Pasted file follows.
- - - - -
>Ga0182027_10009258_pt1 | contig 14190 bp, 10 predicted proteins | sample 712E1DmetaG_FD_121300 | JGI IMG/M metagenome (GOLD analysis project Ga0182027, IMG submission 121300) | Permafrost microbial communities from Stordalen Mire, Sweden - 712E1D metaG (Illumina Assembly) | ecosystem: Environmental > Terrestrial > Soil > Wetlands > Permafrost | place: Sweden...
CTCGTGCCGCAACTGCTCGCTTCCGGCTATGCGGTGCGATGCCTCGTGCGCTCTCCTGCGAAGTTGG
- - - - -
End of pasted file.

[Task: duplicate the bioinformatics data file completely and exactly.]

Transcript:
>Ga0182027_10009258_pt1 | contig 14190 bp, 10 predicted proteins | sample 712E1DmetaG_FD_121300 | JGI IMG/M metagenome (GOLD analysis project Ga0182027, IMG submission 121300) | Permafrost microbial communities from Stordalen Mire, Sweden - 712E1D metaG (Illumina Assembly) | ecosystem: Environmental > Terrestrial > Soil > Wetlands > Permafrost | place: Sweden...
CTCGTGCCGCAACTGCTCGCTTCCGGCTATGCGGTGCGATGCCTCGTGCGCTCTCCTGCGAAGTTGG